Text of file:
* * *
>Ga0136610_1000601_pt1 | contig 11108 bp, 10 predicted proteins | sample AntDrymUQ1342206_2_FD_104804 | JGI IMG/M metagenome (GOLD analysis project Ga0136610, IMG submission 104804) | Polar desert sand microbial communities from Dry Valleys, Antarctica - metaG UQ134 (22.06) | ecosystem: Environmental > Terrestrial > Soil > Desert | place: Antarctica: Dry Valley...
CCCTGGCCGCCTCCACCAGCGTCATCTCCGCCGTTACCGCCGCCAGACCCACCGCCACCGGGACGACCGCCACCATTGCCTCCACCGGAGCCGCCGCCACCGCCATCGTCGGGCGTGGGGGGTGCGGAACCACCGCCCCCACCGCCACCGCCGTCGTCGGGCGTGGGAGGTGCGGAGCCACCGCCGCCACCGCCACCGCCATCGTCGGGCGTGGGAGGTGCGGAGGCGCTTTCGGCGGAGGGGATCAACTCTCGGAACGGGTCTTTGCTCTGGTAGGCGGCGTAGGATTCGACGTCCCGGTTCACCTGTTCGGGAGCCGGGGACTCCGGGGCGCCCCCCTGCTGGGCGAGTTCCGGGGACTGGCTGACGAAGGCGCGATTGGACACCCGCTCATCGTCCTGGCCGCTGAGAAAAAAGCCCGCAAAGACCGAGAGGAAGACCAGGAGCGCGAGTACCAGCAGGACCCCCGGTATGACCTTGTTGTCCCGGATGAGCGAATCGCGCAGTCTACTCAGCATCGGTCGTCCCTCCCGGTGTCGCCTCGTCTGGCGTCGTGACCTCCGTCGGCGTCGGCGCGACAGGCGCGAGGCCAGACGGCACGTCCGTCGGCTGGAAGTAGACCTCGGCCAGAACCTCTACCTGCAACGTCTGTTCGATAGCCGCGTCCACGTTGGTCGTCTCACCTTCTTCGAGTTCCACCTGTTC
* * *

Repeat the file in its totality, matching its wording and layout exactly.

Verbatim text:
>Ga0136610_1000601_pt1 | contig 11108 bp, 10 predicted proteins | sample AntDrymUQ1342206_2_FD_104804 | JGI IMG/M metagenome (GOLD analysis project Ga0136610, IMG submission 104804) | Polar desert sand microbial communities from Dry Valleys, Antarctica - metaG UQ134 (22.06) | ecosystem: Environmental > Terrestrial > Soil > Desert | place: Antarctica: Dry Valley...
CCCTGGCCGCCTCCACCAGCGTCATCTCCGCCGTTACCGCCGCCAGACCCACCGCCACCGGGACGACCGCCACCATTGCCTCCACCGGAGCCGCCGCCACCGCCATCGTCGGGCGTGGGGGGTGCGGAACCACCGCCCCCACCGCCACCGCCGTCGTCGGGCGTGGGAGGTGCGGAGCCACCGCCGCCACCGCCACCGCCATCGTCGGGCGTGGGAGGTGCGGAGGCGCTTTCGGCGGAGGGGATCAACTCTCGGAACGGGTCTTTGCTCTGGTAGGCGGCGTAGGATTCGACGTCCCGGTTCACCTGTTCGGGAGCCGGGGACTCCGGGGCGCCCCCCTGCTGGGCGAGTTCCGGGGACTGGCTGACGAAGGCGCGATTGGACACCCGCTCATCGTCCTGGCCGCTGAGAAAAAAGCCCGCAAAGACCGAGAGGAAGACCAGGAGCGCGAGTACCAGCAGGACCCCCGGTATGACCTTGTTGTCCCGGATGAGCGAATCGCGCAGTCTACTCAGCATCGGTCGTCCCTCCCGGTGTCGCCTCGTCTGGCGTCGTGACCTCCGTCGGCGTCGGCGCGACAGGCGCGAGGCCAGACGGCACGTCCGTCGGCTGGAAGTAGACCTCGGCCAGAACCTCTACCTGCAACGTCTGTTCGATAGCCGCGTCCACGTTGGTCGTCTCACCTTCTTCGAGTTCCACCTGTTC